The Instigator
MrMarkP37
Pro (for)
Losing
14 Points
The Contender
Lexicaholic
Con (against)
Winning
17 Points

Time Travel to the Past will never be possible

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Post Voting Period
The voting period for this debate has ended.
after 5 votes the winner is...
Lexicaholic
Voting Style: Open Point System: 7 Point
Started: 6/24/2009 Category: Science
Updated: 7 years ago Status: Post Voting Period
Viewed: 3,578 times Debate No: 8762
Debate Rounds (4)
Comments (6)
Votes (5)

 

MrMarkP37

Pro

Lexicaholic has stated that there is a lack of interesting debate topics, so I decided to challenge him to this debate, which I hope he will find interesting.

It is my belief that time travel to the past is not only impossible at this time, but will never be possible. I will explain in round two and look forward to my opponent's opening round.
Lexicaholic

Con

Thank you for the debate Mr. Mark!
My opponent has stated that:

"It is my belief that time travel to the past is not only impossible at this time, but will never be possible. I will explain in round two and look forward to my opponent's opening round"

I propose that my opponent is wrong, for the following reasons:

1. Time travel to the past is already possible.

Conceptual time travel to the past already occurs whenever you remember a past event. While it may not be actual time travel, you can think backwards in sequences of time to a past state. Therefore, one form of time travel, a conceptual one, already exists.

2. Wormholes offer a possiblity
http://en.wikipedia.org...

Wormholes may allow travel to the past. It wouldn't be travel through time (more like around it) but if you have a way to survive a trip through a wormhole you probably have a way to wrap a bubble of your own space time around you, which means that you can bring a watch with you ... to time* travel to the past. Zing!

* as in, keep track of time for

3. Cosmic Strings offer a possibility
http://www.livescience.com...

If we bend it, we can break it. If we break it, we've bought it ... a ticket to the past that is!Through time, too.

4. Science says it's possible! Unlikely ... but still possible!
http://www.pbs.org...

Scientists can't make claims unless there is evidence to empirically support the claim. No one can say if time travel to the past is possible, though they might qualify that some methods don't work. Spinning around in a box, for example, may make you feel like you're time traveling when you're six, but clearly it doesn't work. For time travel to the past to be precluded as a possibility, every possibility would have to be tested with negative results. That hasn't happened yet.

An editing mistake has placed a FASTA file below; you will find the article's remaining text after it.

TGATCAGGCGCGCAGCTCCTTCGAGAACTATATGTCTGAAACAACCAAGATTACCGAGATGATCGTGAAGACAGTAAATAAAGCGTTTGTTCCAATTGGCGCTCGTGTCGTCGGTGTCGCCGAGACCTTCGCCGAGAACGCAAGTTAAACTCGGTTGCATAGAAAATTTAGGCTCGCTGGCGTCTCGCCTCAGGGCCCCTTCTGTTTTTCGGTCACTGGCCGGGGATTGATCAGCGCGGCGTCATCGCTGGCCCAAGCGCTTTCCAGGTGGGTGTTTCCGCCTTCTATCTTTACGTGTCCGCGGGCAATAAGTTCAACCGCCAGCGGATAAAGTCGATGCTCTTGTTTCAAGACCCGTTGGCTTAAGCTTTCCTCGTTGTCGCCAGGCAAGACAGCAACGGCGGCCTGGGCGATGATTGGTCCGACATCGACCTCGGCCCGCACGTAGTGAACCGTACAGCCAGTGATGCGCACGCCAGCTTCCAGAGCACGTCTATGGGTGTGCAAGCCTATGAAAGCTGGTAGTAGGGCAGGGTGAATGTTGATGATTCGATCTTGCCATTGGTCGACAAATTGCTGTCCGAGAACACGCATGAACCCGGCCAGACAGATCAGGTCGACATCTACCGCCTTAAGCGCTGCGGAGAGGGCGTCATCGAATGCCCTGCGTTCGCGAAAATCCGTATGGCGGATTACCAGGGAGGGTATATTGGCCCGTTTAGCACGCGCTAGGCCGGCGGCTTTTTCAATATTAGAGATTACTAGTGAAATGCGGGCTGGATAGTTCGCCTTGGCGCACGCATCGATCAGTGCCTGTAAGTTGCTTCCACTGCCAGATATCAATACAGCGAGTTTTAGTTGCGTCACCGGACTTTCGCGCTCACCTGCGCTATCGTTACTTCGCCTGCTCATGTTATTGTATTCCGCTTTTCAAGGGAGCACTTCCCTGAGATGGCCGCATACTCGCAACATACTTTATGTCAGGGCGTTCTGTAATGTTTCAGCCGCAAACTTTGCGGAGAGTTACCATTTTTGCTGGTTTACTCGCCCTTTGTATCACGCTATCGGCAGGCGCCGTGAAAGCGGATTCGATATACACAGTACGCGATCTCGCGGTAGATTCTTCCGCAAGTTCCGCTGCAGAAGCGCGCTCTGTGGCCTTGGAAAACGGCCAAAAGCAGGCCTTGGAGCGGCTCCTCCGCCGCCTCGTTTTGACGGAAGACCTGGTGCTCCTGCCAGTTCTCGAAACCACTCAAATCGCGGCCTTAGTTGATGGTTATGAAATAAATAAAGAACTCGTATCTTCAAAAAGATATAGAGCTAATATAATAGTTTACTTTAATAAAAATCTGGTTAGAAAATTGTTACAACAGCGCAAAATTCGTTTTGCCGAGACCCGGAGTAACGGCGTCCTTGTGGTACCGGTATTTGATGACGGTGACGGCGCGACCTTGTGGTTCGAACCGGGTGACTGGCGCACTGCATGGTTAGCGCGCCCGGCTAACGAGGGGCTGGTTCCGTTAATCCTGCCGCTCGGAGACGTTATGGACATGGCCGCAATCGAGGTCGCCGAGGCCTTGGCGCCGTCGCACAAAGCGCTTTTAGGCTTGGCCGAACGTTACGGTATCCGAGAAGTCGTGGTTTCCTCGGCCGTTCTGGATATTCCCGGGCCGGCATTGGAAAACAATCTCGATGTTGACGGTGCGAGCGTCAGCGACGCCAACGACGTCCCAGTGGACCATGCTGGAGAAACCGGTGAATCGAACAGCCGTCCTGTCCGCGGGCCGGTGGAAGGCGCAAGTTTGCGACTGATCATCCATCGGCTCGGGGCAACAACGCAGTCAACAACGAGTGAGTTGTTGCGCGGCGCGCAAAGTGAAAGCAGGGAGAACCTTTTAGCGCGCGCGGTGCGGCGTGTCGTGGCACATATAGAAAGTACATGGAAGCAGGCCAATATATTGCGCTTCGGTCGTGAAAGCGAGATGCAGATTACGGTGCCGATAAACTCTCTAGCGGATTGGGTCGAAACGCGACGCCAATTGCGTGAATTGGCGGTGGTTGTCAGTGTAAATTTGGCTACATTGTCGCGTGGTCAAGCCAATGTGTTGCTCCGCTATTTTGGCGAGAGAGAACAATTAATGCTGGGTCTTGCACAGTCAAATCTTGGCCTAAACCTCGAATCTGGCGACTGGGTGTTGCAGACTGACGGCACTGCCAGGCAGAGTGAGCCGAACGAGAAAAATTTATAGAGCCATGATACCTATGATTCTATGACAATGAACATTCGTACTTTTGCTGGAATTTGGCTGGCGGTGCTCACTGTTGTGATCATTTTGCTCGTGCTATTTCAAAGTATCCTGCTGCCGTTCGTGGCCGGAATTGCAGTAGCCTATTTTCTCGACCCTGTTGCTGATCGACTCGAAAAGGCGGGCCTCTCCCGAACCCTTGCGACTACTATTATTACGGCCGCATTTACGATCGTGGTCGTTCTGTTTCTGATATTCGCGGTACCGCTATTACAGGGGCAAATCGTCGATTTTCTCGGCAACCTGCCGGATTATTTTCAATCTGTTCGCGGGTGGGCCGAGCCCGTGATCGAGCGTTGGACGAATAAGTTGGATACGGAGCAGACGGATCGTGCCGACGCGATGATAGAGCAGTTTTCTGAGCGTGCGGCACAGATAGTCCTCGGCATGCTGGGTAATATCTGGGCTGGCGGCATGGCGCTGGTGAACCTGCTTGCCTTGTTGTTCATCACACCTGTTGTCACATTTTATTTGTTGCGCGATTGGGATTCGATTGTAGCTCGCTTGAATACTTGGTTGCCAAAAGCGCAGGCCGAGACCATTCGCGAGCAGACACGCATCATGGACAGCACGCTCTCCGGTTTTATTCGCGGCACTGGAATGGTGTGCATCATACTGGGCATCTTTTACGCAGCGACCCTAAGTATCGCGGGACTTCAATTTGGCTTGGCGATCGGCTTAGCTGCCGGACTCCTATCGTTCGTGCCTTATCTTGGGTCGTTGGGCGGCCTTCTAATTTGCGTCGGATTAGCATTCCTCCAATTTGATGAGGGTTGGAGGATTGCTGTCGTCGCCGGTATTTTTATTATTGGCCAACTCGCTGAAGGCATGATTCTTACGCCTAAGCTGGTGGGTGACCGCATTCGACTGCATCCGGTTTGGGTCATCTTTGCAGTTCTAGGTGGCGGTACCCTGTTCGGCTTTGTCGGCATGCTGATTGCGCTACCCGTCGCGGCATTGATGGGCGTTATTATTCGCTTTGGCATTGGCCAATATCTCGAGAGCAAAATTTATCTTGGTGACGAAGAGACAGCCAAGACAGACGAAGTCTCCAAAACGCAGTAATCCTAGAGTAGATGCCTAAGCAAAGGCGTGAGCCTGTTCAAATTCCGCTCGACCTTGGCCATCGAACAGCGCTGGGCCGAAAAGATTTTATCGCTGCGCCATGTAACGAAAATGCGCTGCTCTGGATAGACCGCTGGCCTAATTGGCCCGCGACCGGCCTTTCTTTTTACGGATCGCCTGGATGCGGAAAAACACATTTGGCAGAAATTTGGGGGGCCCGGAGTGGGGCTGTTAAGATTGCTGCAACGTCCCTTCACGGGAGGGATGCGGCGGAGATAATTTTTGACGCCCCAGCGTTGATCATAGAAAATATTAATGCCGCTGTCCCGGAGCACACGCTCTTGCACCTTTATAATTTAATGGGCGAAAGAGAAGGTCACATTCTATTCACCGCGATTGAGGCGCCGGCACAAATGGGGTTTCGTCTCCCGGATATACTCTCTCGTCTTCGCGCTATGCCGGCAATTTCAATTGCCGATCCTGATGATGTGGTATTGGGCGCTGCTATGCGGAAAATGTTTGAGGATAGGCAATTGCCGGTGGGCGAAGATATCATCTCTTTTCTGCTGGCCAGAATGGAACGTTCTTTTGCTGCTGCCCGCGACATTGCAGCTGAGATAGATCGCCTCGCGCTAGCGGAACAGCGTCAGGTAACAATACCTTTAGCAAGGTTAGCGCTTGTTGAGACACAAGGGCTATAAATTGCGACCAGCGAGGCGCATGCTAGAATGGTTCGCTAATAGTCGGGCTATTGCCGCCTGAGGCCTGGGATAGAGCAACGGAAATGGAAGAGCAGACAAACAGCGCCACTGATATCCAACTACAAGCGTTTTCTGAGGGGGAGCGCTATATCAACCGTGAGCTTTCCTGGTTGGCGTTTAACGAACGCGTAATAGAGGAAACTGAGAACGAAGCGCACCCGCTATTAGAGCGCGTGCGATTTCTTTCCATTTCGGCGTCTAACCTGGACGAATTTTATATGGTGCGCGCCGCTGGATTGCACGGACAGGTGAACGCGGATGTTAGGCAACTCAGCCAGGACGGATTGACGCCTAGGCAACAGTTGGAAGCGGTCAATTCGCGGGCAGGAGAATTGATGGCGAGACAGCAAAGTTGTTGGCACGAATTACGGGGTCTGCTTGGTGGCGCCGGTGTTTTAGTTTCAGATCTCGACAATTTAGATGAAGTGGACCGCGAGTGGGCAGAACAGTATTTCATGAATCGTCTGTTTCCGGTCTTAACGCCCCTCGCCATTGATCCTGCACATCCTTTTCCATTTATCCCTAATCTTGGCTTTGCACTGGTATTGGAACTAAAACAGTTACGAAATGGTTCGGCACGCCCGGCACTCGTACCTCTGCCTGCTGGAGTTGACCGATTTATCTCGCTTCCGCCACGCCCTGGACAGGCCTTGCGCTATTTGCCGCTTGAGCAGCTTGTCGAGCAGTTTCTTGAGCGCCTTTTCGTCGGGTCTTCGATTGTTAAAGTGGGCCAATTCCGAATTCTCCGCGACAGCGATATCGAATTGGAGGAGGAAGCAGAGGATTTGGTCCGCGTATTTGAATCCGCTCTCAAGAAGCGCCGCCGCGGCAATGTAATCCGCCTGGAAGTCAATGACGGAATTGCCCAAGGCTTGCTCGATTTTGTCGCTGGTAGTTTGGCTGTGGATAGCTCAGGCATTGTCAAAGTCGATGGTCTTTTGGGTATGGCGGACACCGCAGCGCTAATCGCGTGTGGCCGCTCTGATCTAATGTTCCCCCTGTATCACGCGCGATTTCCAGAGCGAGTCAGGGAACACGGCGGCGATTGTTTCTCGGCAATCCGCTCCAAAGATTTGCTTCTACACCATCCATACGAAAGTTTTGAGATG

5. If my opponent would like to argue the grandfather paradox, remember that the debate is "time travel to the past is not possible" not that interaction in the past is impossible. If you reach the past and instantly vanish (because you would otherwise interfere with causality, then you've still traveled to the past ... you just didn't enjoy it very much.

That's all for now. I look forward to my opponent's response!
Debate Round No. 1
MrMarkP37

Pro

Very clever, I have to think harder when I word these things.

Of course, I meant the ability to physically travel backward in time to a previous date.

My first argument as to why this would never be possible is because it presupposes that the past is in constant existance as a physical thing (as opposed to a memory) which is not logical. When things move into the past they are no longer there physically. This lack of a physical realm makes it impossible for people to physically go there because it no longer exists.
As Stephen Hawking questioned, if time travel to the past is possible then why have we not experienced time-traveling tourists to our time? Why were there not reports of out of place observers at different historical moments?
My opponent has already conceded that effecting past events is impossible (by his admission that the grandfather clause does exist) so were time travel possible interaction with the past would be impossible.